Butterfly mosaic sculpture brings uplifting message to Torrey Hills Center
The Torrey Hills community gathered Nov. 1 to celebrate the unveiling of a new sculpture at Torrey Hills Center, “The Unbridled Spirit of a Child.”
Three forms, in brilliant yellow, shades of blue and swirls of multicolored mosaics, reach to the sky to touch butterflies, surrounded by new landscaping and a small trickling fountain.
The sculpture gave colorful new life to an old concrete fountain that had been at the heart of the center on Carmel Mountain Road.
Carmel Valley mosaic artists Helen Segal and Barbi Dorfan created the work, which features more than 2,000 ceramic butterflies painted by local neighborhood school children as part of The Butterfly Project.
The Butterfly Project, which started at Carmel Valley’s San Diego Jewish Academy six years ago, seeks to create 1.5 million painted ceramic butterflies to represent the children lost in the Holocaust.
“How lucky we are that we have this gorgeous artwork in our community,” said Cheryl Rattner Price, Butterfly Project co-founder and executive director. “It’s breathtaking.”
On that Sunday afternoon, people filled the center around the new sculpture, receiving samples from center vendors and enjoying a performance from the little dancing butterflies from Scripps Performing Arts as they awaited the unveiling of the sculptures, which had been covered in sheets. There were gasps and applause when the sheets were finally taken away.
Torrey Hills Center owner Gary Levitt said he was wowed by the number of people in attendance and was proud at the results of his efforts to transform a tired, 10-year-old fountain into something special.
Levitt said he has hoped to create a community center, not just a shopping center.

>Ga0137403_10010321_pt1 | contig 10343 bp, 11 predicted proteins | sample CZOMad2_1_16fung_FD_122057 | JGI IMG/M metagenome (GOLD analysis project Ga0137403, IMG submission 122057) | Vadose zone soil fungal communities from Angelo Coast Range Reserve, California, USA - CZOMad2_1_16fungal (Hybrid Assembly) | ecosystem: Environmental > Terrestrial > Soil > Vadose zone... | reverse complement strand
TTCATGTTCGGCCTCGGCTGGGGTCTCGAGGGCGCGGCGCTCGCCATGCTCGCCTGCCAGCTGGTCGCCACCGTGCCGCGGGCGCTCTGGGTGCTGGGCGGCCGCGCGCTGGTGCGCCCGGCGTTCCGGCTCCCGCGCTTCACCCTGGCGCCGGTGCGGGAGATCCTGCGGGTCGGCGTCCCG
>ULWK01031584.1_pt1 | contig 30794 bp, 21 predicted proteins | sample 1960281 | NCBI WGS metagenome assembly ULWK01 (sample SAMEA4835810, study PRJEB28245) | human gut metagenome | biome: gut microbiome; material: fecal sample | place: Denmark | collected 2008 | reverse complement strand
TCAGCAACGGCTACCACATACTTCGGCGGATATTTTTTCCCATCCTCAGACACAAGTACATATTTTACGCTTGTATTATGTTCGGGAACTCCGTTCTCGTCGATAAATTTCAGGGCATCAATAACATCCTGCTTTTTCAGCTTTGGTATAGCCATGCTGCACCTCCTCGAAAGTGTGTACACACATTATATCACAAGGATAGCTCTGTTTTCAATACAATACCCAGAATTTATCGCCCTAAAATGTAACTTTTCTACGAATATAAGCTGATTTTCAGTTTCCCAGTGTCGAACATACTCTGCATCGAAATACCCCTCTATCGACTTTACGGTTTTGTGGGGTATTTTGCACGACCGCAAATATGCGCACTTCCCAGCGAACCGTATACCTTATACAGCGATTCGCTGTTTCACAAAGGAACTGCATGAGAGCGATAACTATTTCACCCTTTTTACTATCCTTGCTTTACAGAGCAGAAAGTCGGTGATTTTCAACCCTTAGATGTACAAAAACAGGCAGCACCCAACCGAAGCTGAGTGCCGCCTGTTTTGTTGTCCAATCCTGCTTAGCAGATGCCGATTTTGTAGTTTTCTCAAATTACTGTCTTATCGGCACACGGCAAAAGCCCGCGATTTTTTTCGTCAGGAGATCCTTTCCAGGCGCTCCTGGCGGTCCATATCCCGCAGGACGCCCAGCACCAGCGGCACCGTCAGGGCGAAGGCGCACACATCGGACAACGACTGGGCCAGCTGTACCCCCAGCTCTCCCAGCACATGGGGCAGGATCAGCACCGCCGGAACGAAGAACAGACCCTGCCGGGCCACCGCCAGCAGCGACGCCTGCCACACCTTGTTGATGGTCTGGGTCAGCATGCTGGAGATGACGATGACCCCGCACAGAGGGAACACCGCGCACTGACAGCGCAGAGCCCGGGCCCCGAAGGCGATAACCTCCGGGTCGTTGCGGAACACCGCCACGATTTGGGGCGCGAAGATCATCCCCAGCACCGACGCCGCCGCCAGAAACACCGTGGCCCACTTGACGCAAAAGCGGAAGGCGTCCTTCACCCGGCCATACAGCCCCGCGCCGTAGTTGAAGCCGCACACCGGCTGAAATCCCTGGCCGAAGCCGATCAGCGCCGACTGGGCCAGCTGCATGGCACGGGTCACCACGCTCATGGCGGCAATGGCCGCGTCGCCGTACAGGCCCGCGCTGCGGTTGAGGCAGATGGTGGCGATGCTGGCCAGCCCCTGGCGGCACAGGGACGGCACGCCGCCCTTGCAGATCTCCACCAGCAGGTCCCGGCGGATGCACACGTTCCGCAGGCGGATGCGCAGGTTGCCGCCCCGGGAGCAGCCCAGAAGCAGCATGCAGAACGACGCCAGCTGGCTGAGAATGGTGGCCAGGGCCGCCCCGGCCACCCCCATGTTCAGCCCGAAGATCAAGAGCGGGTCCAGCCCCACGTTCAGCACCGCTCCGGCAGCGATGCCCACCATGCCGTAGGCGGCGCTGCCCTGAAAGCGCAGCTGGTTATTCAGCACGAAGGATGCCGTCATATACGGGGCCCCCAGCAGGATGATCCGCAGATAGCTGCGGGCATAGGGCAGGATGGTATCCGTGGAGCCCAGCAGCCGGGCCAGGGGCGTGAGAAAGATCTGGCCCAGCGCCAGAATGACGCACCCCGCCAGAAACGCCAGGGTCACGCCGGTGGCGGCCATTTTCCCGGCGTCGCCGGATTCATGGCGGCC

“There’s always someone sitting in this area. It’s become an important part of the community,” he said.
Price said thanks to Levitt, Segal and Dorfan’s vision, the sculpture will have a lasting meaning for everyone who sees it.
Butterfly Project Co-founder Jan Landau said the project is a “teacher’s dream” and said that from its humble beginnings at SDJA, more than 130,000 butterflies have been created worldwide.
“Children feel gratitude for the lives they have and learn the importance of treating others well so the world becomes a much greater place,” said Landau.
The artists were also overwhelmed by the turnout, the culmination of a long summer spent inside the “quagmire of the fountain.” Segal, who sculpted the life-size forms before they were coated in pieces of colorful mosaic tile, thanked all of the center vendors and community members who supported them while they worked.
“Everybody around us just encouraged us so much,” Segal said. “It was amazing to see the outreach from everybody.”
Segal expressed her gratitude for Dorfan, her “comrade in art,” and said that the project was an enormous amount of fun.
“Helen’s vision and creativity knows no bounds,” Dorfan said.
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